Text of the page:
Plans to increase the legal age for buying tobacco to 17 or 18 were launched today by public health minister Caroline Flint.
Tougher sanctions on shopkeepers who sell cigarettes to under-age smokers are also proposed.
The current legal age for buying tobacco is 16 and has been since 1908.
Nine per cent of 11 to 15-year-olds smoke and raising the legal age “would make it easier for retailers to spot under-age smokers and lead to a fall in the number of teenagers who get addicted to nicotine,” according to the government. The move could also “reinforce the dangers of smoking to young people” and bring England and Wales into line with Canada, Australia, New Zealand and the US, it says.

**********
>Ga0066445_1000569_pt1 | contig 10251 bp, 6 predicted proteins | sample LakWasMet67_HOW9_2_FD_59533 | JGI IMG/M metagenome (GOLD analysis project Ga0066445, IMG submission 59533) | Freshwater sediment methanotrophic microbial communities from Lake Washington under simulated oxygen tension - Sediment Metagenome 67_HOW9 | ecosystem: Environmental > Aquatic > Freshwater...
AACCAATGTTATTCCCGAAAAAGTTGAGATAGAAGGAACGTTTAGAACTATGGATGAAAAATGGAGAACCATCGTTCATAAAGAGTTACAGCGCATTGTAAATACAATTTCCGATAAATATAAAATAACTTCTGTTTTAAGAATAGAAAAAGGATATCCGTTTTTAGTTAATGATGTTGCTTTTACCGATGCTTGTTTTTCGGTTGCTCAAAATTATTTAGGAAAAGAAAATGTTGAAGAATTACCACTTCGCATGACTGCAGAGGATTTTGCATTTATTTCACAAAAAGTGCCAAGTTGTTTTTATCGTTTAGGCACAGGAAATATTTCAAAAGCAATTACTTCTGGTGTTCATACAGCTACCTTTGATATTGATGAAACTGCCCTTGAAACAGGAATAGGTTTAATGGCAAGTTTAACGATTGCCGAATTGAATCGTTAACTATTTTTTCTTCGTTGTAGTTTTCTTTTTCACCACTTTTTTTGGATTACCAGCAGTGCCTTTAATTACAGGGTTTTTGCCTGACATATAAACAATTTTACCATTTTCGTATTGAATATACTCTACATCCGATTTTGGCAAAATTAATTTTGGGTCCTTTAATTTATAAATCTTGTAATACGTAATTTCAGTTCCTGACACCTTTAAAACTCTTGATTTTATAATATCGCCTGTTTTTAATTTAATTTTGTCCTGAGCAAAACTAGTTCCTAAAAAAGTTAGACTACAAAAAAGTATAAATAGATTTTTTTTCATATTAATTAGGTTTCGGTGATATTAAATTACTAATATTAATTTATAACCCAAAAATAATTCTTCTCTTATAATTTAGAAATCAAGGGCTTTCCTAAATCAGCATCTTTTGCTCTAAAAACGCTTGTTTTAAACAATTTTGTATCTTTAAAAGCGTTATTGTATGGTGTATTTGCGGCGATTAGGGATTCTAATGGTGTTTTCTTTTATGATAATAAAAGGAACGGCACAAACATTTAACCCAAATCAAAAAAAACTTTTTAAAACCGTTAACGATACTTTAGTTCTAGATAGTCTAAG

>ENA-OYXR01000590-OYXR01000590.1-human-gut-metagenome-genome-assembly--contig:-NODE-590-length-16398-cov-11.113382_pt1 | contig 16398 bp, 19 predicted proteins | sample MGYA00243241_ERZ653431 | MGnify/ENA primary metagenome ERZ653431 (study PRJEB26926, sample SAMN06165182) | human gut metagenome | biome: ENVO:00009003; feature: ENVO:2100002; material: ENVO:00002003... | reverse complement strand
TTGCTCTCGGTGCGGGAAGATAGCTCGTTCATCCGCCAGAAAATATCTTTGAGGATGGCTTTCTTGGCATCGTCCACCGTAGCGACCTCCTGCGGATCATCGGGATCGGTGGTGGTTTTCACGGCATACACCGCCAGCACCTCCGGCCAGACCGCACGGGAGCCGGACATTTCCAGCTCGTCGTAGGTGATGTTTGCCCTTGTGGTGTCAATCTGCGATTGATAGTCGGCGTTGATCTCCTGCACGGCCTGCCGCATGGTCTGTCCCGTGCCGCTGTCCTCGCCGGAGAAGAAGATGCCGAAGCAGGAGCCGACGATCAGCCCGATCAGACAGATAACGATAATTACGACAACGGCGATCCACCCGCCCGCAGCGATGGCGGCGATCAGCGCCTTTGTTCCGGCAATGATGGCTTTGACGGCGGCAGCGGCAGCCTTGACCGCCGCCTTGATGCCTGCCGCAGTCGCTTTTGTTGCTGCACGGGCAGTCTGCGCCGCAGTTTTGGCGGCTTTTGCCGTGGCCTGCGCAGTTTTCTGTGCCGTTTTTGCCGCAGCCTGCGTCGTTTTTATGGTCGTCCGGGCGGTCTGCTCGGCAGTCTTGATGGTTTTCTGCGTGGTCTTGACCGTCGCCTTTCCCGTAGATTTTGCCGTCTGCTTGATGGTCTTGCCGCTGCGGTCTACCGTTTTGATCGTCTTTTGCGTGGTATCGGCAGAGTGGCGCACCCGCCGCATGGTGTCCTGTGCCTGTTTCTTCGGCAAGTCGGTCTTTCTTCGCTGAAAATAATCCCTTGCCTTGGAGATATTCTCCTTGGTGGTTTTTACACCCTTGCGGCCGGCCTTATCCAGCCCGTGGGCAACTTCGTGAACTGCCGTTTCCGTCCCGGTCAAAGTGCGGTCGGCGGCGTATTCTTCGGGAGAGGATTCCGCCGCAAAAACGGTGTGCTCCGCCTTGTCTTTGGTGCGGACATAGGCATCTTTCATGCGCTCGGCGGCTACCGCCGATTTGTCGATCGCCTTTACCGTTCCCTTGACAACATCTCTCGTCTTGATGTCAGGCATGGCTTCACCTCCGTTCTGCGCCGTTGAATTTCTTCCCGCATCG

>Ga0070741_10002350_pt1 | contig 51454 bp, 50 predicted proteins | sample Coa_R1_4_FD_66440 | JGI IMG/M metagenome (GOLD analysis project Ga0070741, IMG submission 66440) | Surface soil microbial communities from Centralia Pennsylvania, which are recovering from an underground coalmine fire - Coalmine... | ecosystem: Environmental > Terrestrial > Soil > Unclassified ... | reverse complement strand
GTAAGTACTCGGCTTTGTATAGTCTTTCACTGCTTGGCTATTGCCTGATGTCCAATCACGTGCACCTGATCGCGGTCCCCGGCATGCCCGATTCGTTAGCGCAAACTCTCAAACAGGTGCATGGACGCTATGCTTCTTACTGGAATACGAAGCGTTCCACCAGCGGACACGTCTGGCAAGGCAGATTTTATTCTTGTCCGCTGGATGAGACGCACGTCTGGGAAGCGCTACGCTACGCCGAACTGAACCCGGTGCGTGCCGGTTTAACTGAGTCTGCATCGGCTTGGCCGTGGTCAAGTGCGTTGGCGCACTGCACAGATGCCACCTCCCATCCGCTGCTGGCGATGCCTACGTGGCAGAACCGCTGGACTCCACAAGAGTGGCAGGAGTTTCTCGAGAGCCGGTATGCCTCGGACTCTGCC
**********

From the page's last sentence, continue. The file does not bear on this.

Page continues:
“Someone who starts smoking aged 15 is three times more likely to die of cancer due to smoking than someone who starts in their late twenties,” said public health minister Caroline Flint.
“Access to cigarettes by under 16s is not as difficult as it should be and this is partly due to retailers selling tobacco to those under the legal age. If a particular shop is known locally as the place for children and teenagers to easily buy tobacco, we want to stop that shop selling it.
“These proposals demonstrate our determination to reduce the number of teenagers from smoking thereby reducing the number of people with preventable diseases and the incidence of health inequalities,” she added.
The plans are out for consultation until 9 October.
Those wishing to participate in the consultation should email firstname.lastname@example.org